Flexing digital muscle to tap China’s funds industry
- Apr 21, 2017
International asset management firms need to be on top of technological trends in the PRC and put in place the right digital tools if they want to make any headway in the domestic funds market, says Lennie Lim of Legg Mason.
Based on the direction of distribution and investor preferences in mainland China, fund houses must be digitally savvy if they want to enjoy any meaningful success in the rapidly growing local asset management industry.
While other markets in the region are only starting to experiment with the idea of digital distribution of funds, China is way ahead in the game, according to Lennie Lim, managing director and regional head of Asia (ex-Japan) at Legg Mason Global Asset Management.
“China is the only place where you see proper digital distribution of funds,” he says. “Digital strategies are far ahead in that country than anywhere else.”
In recent years, online sales of mutual funds have soared in China as investors increasingly bypass banks and financial advisers, opting instead to shop for these investments via their mobile phones.
In fact, the average person in China would probably rather lose their wallet that their phone, observes Lim.
Chinese banks have also come to engage their clients in a very effective way.
According to one estimate, more than half of all funds in China are now sold online, from almost zero six years ago.
The most favoured style remains money market funds, which are viewed as alternatives to bank deposits but with a slightly higher yield. There is still relatively little demand from Chinese investors for equity and fixed income products, according to experts.
Indeed, even the concept of investing is still new; most customers tend to use their money market fund accounts as cash accounts.
So while funds may be widely distributed online, getting Chinese investors to accept financial products as investments, in general, is a tough sell.
In the 2016 Legg Mason Global Investor Survey, for example, 74% of those aged 40 and over and 77% of millennials in China, regard investing in financial markets as akin to gambling in terms of the odds of success.
Similarly, the view of Chinese investors on the meaning of ‘long term’ was the shortest among all countries in the survey; about 68% said they believe a long-term investment’s timeframe is five years or less.
At the same time, such findings also show the vast scope of growth for investment products in the PRC, including mutual funds.
In 2016, for instance, AUM for the mainland funds industry climbed to USD7.5 trillion, up 36% from a year before, according to data from the Asset Management Association of China.
While a regulatory crackdown led to the growth rate falling significantly from levels in earlier years, market experts believe the upshot could be a more long-lasting – and sustainable – funds industry.
Against this backdrop, digital is expected to continue to be a driving force. And a more collaborative approach seems likely to be an effective and efficient way to go.
This is in line with an official announcement by Legg Mason in late 2016, that it had found a strategic partner to potentially give the asset manager an edge in the tech-driven market.
Shanda Group, run by Chinese billionaire Chen Tianquiao, who made his fortune through online gaming, said publicly that it would increase its stake in Legg Mason from 10% to 15% as part of a long-term strategic investment.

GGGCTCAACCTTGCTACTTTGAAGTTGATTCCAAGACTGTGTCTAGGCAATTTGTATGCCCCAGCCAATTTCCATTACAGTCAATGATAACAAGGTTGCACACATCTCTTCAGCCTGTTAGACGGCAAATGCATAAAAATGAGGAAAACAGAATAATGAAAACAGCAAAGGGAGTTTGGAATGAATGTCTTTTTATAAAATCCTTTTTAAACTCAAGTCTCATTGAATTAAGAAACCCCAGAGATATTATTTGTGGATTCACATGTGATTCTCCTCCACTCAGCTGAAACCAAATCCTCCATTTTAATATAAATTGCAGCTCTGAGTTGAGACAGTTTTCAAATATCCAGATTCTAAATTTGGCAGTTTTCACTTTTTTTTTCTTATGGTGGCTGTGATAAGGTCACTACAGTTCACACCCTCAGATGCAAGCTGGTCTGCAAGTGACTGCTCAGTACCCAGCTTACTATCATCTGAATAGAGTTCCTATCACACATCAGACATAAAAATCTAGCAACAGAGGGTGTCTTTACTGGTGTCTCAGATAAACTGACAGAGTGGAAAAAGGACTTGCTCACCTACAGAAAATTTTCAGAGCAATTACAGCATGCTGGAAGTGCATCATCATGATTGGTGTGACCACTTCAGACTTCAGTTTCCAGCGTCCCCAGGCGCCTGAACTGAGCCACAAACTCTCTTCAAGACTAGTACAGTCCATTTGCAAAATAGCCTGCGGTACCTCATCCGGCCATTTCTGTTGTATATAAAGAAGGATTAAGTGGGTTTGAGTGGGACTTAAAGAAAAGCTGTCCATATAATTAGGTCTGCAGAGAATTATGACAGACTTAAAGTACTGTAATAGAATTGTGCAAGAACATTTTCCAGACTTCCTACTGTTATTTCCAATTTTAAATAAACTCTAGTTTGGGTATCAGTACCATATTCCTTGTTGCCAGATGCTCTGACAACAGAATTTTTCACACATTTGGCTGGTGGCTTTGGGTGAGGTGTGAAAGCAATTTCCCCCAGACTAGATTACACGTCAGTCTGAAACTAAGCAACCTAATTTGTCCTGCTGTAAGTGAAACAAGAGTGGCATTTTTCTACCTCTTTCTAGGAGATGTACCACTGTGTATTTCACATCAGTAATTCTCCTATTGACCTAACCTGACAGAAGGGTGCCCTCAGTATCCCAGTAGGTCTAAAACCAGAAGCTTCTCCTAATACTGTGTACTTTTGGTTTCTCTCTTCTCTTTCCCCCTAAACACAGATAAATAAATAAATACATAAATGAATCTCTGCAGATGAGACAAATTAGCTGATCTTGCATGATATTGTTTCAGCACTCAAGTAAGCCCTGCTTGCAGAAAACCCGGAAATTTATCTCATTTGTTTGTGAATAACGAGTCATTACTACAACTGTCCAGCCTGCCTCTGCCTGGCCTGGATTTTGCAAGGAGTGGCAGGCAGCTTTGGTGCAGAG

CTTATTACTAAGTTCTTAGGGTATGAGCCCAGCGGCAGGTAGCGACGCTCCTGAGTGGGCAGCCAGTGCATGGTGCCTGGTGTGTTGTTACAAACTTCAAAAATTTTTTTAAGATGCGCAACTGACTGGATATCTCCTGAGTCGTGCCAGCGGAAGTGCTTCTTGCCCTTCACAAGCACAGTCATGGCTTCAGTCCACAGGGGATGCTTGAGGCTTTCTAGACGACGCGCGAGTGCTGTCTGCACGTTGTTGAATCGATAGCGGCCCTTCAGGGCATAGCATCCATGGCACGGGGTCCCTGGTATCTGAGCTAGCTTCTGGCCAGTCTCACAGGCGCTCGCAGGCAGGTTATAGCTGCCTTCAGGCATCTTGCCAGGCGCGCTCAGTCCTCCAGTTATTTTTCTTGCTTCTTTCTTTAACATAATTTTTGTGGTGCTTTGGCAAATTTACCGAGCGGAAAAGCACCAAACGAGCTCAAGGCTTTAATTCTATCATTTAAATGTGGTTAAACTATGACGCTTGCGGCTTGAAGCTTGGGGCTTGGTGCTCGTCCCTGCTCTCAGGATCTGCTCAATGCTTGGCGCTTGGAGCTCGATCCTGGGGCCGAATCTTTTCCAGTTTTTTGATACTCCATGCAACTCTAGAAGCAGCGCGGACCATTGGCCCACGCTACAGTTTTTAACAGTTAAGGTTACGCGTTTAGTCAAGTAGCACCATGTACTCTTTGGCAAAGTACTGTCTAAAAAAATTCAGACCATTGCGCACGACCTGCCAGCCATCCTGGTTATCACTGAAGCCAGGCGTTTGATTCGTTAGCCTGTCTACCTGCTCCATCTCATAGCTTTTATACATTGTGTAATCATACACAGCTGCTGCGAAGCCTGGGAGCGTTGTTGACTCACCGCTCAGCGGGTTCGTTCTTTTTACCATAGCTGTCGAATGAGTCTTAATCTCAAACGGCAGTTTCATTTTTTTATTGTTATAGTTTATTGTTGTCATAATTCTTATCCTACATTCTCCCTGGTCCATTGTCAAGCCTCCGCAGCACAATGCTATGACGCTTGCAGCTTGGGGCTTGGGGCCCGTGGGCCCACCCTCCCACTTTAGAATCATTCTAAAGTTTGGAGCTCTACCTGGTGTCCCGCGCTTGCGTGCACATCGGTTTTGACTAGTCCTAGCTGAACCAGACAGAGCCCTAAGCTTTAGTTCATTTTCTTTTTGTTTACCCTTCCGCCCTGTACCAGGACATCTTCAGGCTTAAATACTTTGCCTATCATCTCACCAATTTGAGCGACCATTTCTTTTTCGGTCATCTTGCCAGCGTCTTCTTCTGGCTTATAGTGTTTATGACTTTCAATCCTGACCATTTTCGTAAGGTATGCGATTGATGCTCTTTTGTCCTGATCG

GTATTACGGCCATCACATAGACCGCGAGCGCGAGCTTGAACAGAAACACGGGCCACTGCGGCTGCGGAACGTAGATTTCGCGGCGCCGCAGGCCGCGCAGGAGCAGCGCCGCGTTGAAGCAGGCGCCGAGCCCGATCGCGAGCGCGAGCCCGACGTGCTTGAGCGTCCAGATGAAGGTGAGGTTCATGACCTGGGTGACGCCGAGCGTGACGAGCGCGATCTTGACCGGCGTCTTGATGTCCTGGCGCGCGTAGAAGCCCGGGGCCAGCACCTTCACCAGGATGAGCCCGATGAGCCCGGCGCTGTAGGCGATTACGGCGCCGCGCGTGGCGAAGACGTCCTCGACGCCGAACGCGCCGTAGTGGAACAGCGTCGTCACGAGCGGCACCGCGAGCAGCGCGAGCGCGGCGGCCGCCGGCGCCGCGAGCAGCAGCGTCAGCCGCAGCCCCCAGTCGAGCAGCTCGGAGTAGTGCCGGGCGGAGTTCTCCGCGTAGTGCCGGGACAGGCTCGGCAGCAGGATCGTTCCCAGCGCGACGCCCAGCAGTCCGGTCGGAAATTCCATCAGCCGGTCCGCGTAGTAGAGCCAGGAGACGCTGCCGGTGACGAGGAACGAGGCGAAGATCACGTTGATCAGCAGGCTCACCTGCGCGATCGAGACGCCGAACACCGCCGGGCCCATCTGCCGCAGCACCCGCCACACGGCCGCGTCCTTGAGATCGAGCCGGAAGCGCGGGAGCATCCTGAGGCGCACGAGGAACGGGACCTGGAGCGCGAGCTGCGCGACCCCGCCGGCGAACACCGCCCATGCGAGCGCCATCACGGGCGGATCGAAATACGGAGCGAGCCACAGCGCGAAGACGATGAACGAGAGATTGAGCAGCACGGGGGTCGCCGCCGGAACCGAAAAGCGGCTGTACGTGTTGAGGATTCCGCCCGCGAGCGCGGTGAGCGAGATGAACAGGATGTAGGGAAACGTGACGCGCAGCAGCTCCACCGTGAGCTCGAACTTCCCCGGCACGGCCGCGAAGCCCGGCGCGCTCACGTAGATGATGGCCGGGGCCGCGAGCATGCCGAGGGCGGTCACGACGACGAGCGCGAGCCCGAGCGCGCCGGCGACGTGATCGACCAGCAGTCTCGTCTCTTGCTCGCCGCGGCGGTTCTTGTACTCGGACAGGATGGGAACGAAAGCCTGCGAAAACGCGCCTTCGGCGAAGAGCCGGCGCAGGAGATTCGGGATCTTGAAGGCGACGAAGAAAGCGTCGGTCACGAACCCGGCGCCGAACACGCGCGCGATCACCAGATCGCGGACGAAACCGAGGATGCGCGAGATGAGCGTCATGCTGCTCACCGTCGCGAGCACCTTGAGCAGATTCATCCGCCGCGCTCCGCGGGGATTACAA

The press release also stated that Chen would join the board of the US-listed asset manager as vice-chairman, to lead Shanda’s efforts to assist Legg Mason in technology innovation, as well as business development and brand-building in Asia, and China in particular.
Industry in flux
More broadly, in the global asset management industry, Lim sees some significant structural changes underway.
Apart from consolidation among some of the larger private banks, distributors are becoming more demanding, especially with the kind of information they seek from fund houses. “We are working more closely with distributors to ensure we provide them with relevant and timely content. This could be in the form of timely market updates or thought leadership pieces,” explains Lim.
“Data mining becomes important here,” he adds. “We want to offer content they are interested in.”
Falling fees and commissions are also challenges for asset management firms. “In an industry that is experiencing margin compression, it becomes extremely important to keep costs under control,” says Lim.
While some of this pressure comes from technological innovation, a fair amount is also attributable to the rise of lower-cost passive funds.
According to a report in the Financial Times, citing Morningstar data, passive funds grew 18% to hit USD6.7 trillion in 2016. That rate of growth was more than double than in 2015.
Active mutual funds, meanwhile, grew a mere 4% in 2016.
Such trends have led to some of the largest international asset managers, including Legg Mason, making recent announcements that they would cut some administrative jobs.
To survive the long haul, Lim believes fund houses need to deliver unique, differentiated offerings.
This works to Legg Mason’s advantage in Asia. The group has dozens of product offerings across fixed income, equities and alternatives for clients in the region, including an unconstrained bond fund that has proved to be highly popular among private banks.
The firm is also considering adding more products in the infrastructure segment, given that it is an interesting time for such assets in countries like Japan, the US and even China – all of which are eyeing a boost in infrastructure investments.
“While tactical opportunities are already available, on a more strategic level, infrastructure assets offer a good diversification opportunity as their correlation with equities as well as fixed income is very low,” explains Lim.
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